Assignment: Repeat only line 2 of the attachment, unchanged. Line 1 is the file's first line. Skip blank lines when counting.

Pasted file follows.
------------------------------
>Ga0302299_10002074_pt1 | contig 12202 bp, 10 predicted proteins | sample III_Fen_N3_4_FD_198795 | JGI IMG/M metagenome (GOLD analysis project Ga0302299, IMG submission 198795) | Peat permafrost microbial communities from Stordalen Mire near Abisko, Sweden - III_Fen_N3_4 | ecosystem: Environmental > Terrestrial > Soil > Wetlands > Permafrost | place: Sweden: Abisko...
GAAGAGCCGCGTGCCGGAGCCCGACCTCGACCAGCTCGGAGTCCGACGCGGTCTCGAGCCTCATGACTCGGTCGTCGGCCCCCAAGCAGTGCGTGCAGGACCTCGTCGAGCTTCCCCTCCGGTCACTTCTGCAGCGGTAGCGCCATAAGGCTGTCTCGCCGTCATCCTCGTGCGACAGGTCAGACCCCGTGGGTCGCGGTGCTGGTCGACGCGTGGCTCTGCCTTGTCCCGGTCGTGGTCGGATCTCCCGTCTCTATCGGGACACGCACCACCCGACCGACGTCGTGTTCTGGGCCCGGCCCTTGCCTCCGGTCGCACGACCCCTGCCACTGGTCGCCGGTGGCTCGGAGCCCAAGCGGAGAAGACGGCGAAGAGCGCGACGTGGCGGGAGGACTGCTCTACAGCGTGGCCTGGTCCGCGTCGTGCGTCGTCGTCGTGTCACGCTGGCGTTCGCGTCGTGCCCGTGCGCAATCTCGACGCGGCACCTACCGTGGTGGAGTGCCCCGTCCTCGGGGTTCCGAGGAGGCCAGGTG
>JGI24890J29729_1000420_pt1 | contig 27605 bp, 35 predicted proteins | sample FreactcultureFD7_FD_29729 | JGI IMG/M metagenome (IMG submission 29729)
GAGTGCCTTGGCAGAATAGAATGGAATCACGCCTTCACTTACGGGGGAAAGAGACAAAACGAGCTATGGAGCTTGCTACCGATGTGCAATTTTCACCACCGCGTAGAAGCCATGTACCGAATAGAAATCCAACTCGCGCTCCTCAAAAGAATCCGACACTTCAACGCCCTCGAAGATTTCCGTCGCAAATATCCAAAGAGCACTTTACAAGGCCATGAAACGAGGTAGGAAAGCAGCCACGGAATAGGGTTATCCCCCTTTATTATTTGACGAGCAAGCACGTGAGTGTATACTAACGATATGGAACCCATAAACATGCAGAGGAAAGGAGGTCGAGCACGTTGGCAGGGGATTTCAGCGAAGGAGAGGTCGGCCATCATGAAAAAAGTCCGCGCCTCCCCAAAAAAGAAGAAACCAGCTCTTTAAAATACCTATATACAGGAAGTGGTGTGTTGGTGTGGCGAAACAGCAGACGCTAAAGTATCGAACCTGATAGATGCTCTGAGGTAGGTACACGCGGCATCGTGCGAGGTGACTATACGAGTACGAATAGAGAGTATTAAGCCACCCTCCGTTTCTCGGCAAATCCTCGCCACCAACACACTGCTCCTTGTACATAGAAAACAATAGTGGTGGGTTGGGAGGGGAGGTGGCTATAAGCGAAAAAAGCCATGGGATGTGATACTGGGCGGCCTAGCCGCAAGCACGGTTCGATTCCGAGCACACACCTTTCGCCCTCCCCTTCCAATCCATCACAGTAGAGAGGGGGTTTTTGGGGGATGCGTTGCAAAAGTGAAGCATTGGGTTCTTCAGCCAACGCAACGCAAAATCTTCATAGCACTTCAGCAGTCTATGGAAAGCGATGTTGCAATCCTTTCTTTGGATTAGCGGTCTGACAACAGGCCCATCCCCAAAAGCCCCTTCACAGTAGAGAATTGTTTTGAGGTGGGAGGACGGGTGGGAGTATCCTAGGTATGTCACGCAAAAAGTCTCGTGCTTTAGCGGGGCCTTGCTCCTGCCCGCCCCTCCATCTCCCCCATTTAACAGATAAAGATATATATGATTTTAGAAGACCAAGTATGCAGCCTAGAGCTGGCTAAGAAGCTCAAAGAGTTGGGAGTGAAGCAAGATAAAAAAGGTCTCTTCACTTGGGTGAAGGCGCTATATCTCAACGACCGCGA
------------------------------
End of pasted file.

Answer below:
GAAGAGCCGCGTGCCGGAGCCCGACCTCGACCAGCTCGGAGTCCGACGCGGTCTCGAGCCTCATGACTCGGTCGTCGGCCCCCAAGCAGTGCGTGCAGGACCTCGTCGAGCTTCCCCTCCGGTCACTTCTGCAGCGGTAGCGCCATAAGGCTGTCTCGCCGTCATCCTCGTGCGACAGGTCAGACCCCGTGGGTCGCGGTGCTGGTCGACGCGTGGCTCTGCCTTGTCCCGGTCGTGGTCGGATCTCCCGTCTCTATCGGGACACGCACCACCCGACCGACGTCGTGTTCTGGGCCCGGCCCTTGCCTCCGGTCGCACGACCCCTGCCACTGGTCGCCGGTGGCTCGGAGCCCAAGCGGAGAAGACGGCGAAGAGCGCGACGTGGCGGGAGGACTGCTCTACAGCGTGGCCTGGTCCGCGTCGTGCGTCGTCGTCGTGTCACGCTGGCGTTCGCGTCGTGCCCGTGCGCAATCTCGACGCGGCACCTACCGTGGTGGAGTGCCCCGTCCTCGGGGTTCCGAGGAGGCCAGGTG